KISHANGANJ: India has the distinction of being the largest producer and consumer of tea in the world. The North-East region, mainly Assam and West Bengal, produces more than 50 per cent of the total production of the tea in the country. Despite stiff competition and dominance of the Darjeeling and Assam varieties, known all over the world for centuries, Bihar tea is spreading its wings to traditional Indian tea market as well as emerging global market.
Rated as on par with Assam tea, several Bihar brands such as Rajbari tea and Kishanbari tea are emerging as a popular brand among Indian consumers. Today brand Rajbari is identified with quality, consistency and reliability catering diverse variety of authentic Indian black tea. The Rajbari is supplied to the Border Security Force (BSF) throughout West Bengal and Bihar.
The tea gardens of Bihar situated in Kishanganj district, involves over 1000 small and medium planters employing about 30,000 people. As per an estimate Bihar tea weighs over four million kilograms annual market in India.
Kishanganj pioneered tea plantations thanks to the efforts of some enterprising investors who began plantations in 1992-93. The plantations accelerated in 1999 when the Tea Board of India under its “New Area Development Scheme” declared five blocks of – Pothia, Kishanganj, Bahdaurganj, Thakurganj and Dighalbank as “non-traditional area” for growing tea and announced a subsidy of Rs 40, 000 per hectare towards cost of tea plantation.
In 1998, Rajiv Lochan, a tea garden manager, decided to plant new tea bushes on a small plot of land. Many said that the land was ‘useless’. But Rajiv persisted and now his company is marketing organically produced Doke Teas in North America.
Rajiv, having more than 65 acres of land under tea plantation today, is selling organically produced tea worldwide at a premium price, branding it as “special White teas from the Land of Buddha”.
Five new tea processing units have come up in recent years due to surge in demand and increase in production. However, the high cost of production and equally high demand has pitched the price of Bihar varieties on par with the well known Assam CTC variety.
The potential of tea plantation is huge but the state’s industry department is yet to formulate its Tea Promotion Policy. Higher revenues can only accrue, when state laws help in boosting production. The absence of a favorable state policy still impedes investment by big planters,” said Shadab Ahmed, an entrepreneur involved in the tea business since 2005.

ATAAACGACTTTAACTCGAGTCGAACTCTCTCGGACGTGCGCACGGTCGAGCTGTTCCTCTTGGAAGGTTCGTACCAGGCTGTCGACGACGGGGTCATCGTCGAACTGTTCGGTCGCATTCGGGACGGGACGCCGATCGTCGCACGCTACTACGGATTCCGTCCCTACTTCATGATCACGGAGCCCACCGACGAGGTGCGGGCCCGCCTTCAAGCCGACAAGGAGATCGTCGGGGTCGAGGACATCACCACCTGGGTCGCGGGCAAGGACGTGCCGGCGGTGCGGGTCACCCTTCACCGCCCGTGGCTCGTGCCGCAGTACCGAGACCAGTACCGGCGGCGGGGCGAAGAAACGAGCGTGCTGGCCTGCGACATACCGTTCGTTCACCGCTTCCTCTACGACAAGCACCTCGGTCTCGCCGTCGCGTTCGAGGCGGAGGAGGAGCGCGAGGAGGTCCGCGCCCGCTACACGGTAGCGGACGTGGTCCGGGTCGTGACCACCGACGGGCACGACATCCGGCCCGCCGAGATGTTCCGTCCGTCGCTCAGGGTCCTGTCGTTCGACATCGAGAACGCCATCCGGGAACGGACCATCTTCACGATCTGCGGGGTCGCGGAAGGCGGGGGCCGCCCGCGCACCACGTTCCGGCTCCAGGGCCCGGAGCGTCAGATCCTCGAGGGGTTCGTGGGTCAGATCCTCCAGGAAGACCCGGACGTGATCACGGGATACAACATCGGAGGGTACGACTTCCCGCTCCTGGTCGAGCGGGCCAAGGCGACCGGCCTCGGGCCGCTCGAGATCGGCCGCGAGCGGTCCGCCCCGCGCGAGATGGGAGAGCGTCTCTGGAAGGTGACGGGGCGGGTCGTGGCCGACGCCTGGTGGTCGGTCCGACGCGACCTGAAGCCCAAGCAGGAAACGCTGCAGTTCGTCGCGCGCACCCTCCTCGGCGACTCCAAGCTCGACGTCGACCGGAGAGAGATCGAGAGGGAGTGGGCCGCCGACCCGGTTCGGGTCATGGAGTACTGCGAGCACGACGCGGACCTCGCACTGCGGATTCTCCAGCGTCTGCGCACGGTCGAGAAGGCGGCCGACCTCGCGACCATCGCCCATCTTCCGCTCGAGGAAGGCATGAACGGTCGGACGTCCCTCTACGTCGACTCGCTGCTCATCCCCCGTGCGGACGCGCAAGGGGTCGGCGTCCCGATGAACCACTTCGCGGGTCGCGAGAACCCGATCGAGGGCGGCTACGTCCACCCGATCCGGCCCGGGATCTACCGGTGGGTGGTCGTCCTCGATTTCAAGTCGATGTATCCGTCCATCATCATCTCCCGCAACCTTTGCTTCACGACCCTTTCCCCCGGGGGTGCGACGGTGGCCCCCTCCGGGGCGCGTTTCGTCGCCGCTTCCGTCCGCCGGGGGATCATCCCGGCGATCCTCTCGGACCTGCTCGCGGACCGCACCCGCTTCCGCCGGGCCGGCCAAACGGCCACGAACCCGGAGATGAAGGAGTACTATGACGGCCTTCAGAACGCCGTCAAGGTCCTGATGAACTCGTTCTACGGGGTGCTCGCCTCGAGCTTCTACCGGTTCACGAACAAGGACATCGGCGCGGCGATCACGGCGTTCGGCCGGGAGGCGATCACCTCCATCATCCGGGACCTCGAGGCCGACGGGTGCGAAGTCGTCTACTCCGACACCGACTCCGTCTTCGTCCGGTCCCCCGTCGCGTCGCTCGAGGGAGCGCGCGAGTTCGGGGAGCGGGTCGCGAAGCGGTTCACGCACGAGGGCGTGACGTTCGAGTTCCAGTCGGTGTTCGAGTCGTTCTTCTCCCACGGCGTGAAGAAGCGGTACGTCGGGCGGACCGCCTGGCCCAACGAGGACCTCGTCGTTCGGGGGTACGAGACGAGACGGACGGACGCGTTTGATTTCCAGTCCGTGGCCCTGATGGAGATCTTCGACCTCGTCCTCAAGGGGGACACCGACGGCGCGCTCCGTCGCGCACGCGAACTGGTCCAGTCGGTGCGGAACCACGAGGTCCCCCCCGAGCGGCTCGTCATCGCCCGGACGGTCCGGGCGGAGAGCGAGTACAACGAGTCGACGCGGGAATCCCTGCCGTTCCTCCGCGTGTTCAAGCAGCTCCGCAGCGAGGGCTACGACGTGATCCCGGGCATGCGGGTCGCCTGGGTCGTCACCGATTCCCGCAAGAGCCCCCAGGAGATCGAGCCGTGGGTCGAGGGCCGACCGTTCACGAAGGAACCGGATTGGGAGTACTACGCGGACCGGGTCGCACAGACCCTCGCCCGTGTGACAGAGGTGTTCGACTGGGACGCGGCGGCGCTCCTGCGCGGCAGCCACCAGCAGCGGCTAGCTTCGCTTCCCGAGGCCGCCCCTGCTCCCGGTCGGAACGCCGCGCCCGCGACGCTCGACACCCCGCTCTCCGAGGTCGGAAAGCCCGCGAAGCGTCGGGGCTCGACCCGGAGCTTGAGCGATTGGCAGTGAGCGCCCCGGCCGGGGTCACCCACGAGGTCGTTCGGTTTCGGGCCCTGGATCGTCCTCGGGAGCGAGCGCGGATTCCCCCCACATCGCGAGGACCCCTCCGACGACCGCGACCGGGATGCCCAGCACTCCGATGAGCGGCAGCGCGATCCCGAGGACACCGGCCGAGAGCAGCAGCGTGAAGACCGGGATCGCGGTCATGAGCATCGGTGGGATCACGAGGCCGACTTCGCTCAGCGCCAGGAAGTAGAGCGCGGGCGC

Though the government has laid emphasis on encouraging investments in food-processing and agro-based industries, its involvement to promote the nascent tea industry in Bihar has been lackadaisical, alleges Ahmed.
An official from state’s industry department said the government, under the new industry policy, is providing capital subsidy of 15 per cent (subject to Rs 20 lakh) for setting up tea processing units in Bihar. Apart from this, tea processing units will be given 30 per cent drawback in lieu of sales-tax paid by the units.”
However, the members of Bihar Tea Planters Association are not impressed. They want suitable amendments to the Tea Act, 1953. The Association has also demanded inclusion of an official of the Bihar government in the Tea Board as its member.
Rajkaran Daftari, secretary of the Association, is demanding formulation of a policy on the lines of Assam and West Bengal.
“A Tea Park with modern tea processing and packaging facility should also be setup,” Rajkiran said besides demanding subsidy on equipments related to the plantation and processing of tea.
“Land Ceiling Act is also a great hurdle for tea growers in Bihar,” he added.
“The growers pay nearly Rs 25 lakh as sales tax to the state government. The industry would contribute over Rs 50 lakh as revenue to the state when the GST replaces VAT from April next year,” said an Association member.
Tea plantation in Bihar would not just open a new vista, but also generate employment on a big scale and help augment the economy of the state. A recent survey of the tea industry in Bihar has estimated that it can generate 80.30 lakhs man days of work annually if the potential tea coverage area is doubled.
Bihar Chief Minister Nitish Kumar, on his recent visit to the district, had said that his government was contemplating announcing a policy for the promotion of tea cultivation in this district bordering West Bengal. But nothing concrete has come out.
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